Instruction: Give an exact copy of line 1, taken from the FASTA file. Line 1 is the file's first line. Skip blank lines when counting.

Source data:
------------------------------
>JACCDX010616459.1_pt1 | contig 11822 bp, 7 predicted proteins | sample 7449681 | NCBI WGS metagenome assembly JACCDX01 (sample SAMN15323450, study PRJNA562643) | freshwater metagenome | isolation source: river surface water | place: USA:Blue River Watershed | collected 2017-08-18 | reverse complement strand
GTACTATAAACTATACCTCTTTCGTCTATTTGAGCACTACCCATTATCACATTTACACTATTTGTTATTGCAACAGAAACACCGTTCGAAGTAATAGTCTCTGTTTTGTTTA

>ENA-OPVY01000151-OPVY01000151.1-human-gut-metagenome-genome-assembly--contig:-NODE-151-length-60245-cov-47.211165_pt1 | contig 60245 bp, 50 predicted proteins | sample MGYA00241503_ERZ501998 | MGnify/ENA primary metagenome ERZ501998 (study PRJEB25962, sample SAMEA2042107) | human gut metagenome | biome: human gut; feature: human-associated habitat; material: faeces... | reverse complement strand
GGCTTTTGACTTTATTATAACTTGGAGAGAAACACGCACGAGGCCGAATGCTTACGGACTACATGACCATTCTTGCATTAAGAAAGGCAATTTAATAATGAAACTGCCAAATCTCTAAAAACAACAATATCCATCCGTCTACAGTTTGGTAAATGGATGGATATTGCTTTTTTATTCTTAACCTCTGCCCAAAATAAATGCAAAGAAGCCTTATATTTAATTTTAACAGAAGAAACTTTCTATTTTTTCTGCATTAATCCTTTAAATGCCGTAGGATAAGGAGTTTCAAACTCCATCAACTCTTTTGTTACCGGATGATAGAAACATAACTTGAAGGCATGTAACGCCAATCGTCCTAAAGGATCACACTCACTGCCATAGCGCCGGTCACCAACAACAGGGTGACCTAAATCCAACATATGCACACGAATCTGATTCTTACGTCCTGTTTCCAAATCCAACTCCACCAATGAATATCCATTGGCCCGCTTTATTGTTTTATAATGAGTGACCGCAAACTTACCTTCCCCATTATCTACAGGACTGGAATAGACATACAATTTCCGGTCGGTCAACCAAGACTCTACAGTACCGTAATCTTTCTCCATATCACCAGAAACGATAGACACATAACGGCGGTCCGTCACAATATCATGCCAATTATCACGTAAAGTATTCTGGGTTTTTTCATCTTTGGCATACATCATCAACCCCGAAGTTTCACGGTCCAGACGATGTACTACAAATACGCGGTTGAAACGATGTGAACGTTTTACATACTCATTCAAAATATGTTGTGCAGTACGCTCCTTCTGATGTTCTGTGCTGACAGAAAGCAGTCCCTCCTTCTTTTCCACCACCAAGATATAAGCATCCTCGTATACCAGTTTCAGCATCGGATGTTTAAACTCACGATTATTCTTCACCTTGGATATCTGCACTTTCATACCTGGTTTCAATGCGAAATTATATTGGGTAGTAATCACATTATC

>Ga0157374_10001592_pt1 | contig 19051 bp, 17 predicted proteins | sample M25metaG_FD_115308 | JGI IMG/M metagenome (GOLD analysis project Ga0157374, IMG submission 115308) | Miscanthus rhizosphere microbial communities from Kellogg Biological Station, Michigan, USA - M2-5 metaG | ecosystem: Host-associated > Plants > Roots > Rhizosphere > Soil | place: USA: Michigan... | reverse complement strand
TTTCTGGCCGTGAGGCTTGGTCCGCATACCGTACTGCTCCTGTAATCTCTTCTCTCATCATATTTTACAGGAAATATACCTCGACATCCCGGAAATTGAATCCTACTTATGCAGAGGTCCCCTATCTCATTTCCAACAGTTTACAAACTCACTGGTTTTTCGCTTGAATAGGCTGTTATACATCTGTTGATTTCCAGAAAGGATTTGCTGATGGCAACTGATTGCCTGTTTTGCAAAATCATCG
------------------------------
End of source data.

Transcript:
>JACCDX010616459.1_pt1 | contig 11822 bp, 7 predicted proteins | sample 7449681 | NCBI WGS metagenome assembly JACCDX01 (sample SAMN15323450, study PRJNA562643) | freshwater metagenome | isolation source: river surface water | place: USA:Blue River Watershed | collected 2017-08-18 | reverse complement strand